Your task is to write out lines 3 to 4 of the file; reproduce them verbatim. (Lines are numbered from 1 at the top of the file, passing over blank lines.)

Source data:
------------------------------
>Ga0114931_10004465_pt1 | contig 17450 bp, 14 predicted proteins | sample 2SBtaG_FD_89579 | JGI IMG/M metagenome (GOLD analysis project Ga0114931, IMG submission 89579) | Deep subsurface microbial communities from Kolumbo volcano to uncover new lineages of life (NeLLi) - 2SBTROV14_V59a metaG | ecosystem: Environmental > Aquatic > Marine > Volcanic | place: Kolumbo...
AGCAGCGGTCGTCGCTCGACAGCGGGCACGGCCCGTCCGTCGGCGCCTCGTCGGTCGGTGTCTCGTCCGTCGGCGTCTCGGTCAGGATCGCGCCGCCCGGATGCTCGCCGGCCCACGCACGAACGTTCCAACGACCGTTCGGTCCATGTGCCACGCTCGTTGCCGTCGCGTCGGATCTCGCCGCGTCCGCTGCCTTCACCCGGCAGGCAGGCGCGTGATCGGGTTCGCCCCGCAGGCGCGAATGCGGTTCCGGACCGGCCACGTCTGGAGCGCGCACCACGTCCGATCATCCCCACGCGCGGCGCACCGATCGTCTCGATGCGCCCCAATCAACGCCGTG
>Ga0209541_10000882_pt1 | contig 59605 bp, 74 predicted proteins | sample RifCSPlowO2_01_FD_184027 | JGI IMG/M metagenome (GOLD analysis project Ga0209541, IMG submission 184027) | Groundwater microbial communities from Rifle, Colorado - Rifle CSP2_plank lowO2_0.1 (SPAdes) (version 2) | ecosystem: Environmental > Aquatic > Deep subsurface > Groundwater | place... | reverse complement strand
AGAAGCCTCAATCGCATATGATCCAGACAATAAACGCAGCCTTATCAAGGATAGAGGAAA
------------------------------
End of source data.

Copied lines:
>Ga0209541_10000882_pt1 | contig 59605 bp, 74 predicted proteins | sample RifCSPlowO2_01_FD_184027 | JGI IMG/M metagenome (GOLD analysis project Ga0209541, IMG submission 184027) | Groundwater microbial communities from Rifle, Colorado - Rifle CSP2_plank lowO2_0.1 (SPAdes) (version 2) | ecosystem: Environmental > Aquatic > Deep subsurface > Groundwater | place... | reverse complement strand
AGAAGCCTCAATCGCATATGATCCAGACAATAAACGCAGCCTTATCAAGGATAGAGGAAA